In the Chapter 13 bankruptcy case of Carolina Lottery Commission v. Wells, the bankruptcy court ruled against the Carolina Lottery Commission after it attempted to except its claim from bankruptcy discharge.

The details of the bankruptcy case:

The Chapter 13 debtors owned and operated a convenience store. In May 2006, the store received permis­sion to sell lottery tickets. In April 2008, when they closed the store, debtors owed the North Carolina Lottery Commission $38,933. After the debtors filed for bankruptcy, the Lottery Commission filed a complaint seeking to have its claim excepted from discharge by Section 523(a)(4). The debtors argued that Section 523(a)(4) was not applicable because the contract did not require the debtors to maintain or establish a separate trust account for the benefit of the North Carolina Education Lottery. Section 523(a)(4) requires the existence of an express or technical trust created by agreement or by statute that specifically imposes a fiduciary obligation. Finding neither an express nor a technical trust, the court ruled for the debtors.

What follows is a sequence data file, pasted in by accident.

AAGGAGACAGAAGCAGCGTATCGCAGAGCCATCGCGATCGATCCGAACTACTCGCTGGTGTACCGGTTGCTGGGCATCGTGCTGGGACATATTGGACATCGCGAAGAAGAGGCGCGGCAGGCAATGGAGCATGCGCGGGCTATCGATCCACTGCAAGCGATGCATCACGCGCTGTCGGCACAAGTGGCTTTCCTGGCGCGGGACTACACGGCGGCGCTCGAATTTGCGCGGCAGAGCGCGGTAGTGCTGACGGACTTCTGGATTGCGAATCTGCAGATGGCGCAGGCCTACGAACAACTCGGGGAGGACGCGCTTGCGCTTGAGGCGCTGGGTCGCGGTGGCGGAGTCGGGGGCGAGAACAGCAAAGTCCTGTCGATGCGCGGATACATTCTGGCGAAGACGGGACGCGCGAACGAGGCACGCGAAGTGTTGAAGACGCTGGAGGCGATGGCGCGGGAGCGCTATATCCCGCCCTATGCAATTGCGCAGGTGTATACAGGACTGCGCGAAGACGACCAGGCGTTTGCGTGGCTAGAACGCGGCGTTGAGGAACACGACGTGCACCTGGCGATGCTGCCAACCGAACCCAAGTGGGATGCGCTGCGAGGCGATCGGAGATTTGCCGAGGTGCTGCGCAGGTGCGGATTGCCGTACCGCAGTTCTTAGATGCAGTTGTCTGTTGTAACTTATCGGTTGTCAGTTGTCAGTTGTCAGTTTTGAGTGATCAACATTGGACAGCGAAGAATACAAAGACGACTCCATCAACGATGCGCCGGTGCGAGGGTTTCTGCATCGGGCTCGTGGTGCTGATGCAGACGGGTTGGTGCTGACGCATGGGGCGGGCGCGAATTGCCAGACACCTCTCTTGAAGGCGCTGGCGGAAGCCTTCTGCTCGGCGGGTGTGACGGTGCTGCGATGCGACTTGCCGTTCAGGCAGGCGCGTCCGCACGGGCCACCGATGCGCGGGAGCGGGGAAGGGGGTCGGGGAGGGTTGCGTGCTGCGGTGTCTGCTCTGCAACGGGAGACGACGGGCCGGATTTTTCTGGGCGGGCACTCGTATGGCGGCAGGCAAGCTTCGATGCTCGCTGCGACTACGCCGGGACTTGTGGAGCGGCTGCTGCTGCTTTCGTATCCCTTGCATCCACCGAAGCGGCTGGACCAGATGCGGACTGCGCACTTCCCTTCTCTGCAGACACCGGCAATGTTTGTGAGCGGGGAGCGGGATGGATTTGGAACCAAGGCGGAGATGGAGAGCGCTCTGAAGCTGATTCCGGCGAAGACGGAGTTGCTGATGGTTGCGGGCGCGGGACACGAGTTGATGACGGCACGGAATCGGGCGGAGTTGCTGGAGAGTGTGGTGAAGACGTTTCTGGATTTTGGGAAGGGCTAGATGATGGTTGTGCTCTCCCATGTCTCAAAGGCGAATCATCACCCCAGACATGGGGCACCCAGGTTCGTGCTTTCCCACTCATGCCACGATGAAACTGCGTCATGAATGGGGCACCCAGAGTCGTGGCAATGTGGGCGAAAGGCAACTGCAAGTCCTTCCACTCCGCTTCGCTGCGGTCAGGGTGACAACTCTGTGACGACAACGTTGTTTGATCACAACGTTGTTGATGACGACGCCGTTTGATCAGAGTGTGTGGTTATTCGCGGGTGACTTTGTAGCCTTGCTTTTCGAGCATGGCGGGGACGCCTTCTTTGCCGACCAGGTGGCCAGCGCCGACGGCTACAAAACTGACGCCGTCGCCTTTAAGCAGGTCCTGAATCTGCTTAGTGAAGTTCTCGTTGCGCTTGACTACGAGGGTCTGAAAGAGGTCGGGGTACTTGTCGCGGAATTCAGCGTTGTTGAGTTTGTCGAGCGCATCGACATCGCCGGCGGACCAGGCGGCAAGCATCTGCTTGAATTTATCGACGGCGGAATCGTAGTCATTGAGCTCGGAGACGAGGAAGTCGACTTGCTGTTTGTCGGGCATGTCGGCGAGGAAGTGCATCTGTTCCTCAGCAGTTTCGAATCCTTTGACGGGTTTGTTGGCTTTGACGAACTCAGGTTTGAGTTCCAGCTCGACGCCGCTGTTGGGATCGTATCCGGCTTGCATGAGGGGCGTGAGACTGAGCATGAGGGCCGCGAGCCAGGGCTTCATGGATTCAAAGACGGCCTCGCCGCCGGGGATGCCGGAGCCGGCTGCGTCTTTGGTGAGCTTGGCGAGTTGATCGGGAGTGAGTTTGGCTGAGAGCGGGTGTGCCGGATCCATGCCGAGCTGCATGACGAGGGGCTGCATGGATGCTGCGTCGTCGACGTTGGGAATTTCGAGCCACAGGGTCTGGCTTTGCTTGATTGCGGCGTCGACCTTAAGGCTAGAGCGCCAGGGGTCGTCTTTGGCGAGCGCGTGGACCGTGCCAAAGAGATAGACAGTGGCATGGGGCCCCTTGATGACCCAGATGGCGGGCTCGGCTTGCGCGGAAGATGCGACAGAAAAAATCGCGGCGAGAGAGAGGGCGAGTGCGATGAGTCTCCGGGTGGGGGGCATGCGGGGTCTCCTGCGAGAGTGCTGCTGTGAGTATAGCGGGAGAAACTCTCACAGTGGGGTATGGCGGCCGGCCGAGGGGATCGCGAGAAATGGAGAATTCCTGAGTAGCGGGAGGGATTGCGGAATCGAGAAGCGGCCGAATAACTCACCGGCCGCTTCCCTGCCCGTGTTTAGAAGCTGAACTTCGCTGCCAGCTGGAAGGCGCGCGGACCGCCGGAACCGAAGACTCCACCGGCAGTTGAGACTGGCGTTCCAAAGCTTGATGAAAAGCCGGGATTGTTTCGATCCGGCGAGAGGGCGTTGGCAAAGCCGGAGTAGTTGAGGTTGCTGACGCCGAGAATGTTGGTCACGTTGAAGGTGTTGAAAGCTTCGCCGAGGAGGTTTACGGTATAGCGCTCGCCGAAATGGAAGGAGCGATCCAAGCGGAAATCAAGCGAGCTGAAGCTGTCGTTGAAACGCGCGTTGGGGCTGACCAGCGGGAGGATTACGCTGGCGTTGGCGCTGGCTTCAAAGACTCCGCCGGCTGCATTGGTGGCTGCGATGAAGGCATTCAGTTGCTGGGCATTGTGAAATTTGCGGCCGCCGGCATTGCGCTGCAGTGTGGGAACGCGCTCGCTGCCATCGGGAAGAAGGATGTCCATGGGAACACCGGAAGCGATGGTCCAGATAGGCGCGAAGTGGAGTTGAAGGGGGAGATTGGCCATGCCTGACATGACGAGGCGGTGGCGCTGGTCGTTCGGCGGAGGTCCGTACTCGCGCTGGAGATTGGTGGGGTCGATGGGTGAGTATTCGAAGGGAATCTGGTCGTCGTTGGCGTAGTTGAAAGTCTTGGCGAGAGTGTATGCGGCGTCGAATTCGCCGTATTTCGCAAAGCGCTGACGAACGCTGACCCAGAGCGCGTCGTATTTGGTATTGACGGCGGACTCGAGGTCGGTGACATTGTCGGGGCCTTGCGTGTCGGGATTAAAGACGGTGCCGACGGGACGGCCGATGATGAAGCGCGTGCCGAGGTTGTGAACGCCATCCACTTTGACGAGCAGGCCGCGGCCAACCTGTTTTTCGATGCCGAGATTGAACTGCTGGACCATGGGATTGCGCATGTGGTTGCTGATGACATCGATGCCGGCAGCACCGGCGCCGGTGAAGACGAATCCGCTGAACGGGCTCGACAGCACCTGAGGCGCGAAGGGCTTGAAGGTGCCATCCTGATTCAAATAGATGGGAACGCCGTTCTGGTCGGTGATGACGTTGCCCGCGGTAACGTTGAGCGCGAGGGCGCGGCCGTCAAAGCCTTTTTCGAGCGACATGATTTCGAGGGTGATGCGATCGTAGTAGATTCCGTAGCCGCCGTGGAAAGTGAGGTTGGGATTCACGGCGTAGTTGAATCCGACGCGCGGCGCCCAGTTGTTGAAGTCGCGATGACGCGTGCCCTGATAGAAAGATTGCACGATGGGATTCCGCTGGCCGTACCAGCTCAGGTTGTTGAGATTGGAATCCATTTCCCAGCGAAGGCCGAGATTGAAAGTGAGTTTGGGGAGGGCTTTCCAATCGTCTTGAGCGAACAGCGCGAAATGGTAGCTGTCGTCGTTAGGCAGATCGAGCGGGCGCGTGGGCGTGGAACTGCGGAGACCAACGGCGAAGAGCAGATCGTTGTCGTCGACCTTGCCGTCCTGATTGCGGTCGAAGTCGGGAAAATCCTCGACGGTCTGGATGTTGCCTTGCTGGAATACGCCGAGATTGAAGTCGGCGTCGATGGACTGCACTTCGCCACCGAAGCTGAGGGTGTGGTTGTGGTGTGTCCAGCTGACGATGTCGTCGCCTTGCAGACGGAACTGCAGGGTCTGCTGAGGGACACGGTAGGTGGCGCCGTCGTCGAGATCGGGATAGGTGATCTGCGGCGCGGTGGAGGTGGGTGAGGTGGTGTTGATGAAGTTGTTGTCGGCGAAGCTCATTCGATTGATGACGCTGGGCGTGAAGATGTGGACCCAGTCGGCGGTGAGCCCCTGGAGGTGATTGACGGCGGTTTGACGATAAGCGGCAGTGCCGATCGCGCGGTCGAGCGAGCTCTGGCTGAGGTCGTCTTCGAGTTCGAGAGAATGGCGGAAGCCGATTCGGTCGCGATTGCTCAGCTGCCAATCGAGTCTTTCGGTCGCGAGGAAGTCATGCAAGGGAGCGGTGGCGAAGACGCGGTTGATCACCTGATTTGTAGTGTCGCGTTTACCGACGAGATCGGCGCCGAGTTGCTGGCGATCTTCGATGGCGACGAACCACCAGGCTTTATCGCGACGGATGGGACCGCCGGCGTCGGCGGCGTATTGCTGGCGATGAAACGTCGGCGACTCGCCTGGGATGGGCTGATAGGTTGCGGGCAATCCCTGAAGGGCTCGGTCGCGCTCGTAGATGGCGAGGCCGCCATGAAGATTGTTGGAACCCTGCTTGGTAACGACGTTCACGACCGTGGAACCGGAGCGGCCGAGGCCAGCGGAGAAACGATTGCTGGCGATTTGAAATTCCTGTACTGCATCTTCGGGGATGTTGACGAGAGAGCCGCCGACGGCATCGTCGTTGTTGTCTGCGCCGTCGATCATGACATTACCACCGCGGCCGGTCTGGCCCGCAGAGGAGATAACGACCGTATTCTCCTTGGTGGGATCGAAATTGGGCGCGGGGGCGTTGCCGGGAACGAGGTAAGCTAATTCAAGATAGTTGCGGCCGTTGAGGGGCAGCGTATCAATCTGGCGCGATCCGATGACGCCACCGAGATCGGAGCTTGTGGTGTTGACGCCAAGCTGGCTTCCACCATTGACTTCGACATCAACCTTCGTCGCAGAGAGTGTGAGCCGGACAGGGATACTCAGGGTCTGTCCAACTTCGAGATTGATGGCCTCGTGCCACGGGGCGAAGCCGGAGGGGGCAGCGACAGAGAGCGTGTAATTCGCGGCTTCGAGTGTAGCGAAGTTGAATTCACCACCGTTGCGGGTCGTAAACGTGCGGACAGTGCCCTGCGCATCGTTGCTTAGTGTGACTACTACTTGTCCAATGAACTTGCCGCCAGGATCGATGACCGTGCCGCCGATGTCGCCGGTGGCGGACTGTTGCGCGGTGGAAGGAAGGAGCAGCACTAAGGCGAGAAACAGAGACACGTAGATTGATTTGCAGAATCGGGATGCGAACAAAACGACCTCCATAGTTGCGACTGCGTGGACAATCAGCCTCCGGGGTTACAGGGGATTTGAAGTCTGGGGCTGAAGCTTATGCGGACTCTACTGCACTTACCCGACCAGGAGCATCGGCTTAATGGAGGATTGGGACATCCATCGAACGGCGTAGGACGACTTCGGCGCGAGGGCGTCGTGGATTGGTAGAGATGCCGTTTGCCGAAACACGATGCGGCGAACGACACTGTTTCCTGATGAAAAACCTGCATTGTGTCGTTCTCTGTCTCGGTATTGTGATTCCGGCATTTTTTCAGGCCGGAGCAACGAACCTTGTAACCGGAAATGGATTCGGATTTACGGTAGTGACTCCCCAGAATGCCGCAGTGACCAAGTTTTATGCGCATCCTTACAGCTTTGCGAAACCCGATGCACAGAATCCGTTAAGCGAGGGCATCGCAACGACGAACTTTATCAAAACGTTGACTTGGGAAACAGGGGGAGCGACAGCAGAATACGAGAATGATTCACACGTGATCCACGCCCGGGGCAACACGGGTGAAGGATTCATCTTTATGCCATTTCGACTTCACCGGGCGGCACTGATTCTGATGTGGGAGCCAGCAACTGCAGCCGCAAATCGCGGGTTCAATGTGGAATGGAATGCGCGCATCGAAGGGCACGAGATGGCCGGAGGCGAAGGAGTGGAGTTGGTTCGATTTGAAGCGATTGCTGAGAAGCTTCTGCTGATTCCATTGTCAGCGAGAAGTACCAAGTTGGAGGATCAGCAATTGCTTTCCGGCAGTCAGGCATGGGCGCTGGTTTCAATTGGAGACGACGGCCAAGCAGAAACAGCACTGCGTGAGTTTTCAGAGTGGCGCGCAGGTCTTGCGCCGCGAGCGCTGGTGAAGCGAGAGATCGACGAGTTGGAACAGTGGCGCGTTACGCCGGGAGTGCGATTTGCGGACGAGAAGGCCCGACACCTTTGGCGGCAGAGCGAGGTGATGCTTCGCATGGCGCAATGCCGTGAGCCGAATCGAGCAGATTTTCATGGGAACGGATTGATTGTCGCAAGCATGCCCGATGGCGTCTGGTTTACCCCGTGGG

The bankruptcy court further noted that while the state lottery commission stipulated that money received from lottery sales be held in a trust account, that stipulation was only stated in promotional materials.  The bankruptcy court said that since the stipulation to hold lottery money in a trust account was not stated in a contract and that there was no evidence that the debtors agreed to keep the money in a trust account, the $38,933 would not be excepted from bankruptcy discharge.  In the end the debt owed to the lottery commission was discharged in the debtors’ Chapter 13 bankruptcy.